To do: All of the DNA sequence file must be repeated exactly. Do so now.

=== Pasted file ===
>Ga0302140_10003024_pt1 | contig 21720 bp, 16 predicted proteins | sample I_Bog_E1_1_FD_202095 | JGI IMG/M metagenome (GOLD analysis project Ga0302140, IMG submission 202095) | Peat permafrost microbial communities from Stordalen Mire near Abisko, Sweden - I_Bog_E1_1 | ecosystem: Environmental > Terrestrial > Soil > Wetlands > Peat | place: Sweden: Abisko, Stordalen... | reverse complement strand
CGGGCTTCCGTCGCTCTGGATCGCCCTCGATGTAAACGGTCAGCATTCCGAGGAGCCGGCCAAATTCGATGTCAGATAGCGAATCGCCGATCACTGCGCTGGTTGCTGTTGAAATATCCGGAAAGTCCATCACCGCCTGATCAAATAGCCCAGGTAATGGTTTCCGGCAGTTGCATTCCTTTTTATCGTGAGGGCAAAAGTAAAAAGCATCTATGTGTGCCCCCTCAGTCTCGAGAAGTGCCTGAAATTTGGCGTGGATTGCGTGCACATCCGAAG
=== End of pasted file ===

>Ga0302140_10003024_pt1 | contig 21720 bp, 16 predicted proteins | sample I_Bog_E1_1_FD_202095 | JGI IMG/M metagenome (GOLD analysis project Ga0302140, IMG submission 202095) | Peat permafrost microbial communities from Stordalen Mire near Abisko, Sweden - I_Bog_E1_1 | ecosystem: Environmental > Terrestrial > Soil > Wetlands > Peat | place: Sweden: Abisko, Stordalen... | reverse complement strand
CGGGCTTCCGTCGCTCTGGATCGCCCTCGATGTAAACGGTCAGCATTCCGAGGAGCCGGCCAAATTCGATGTCAGATAGCGAATCGCCGATCACTGCGCTGGTTGCTGTTGAAATATCCGGAAAGTCCATCACCGCCTGATCAAATAGCCCAGGTAATGGTTTCCGGCAGTTGCATTCCTTTTTATCGTGAGGGCAAAAGTAAAAAGCATCTATGTGTGCCCCCTCAGTCTCGAGAAGTGCCTGAAATTTGGCGTGGATTGCGTGCACATCCGAAG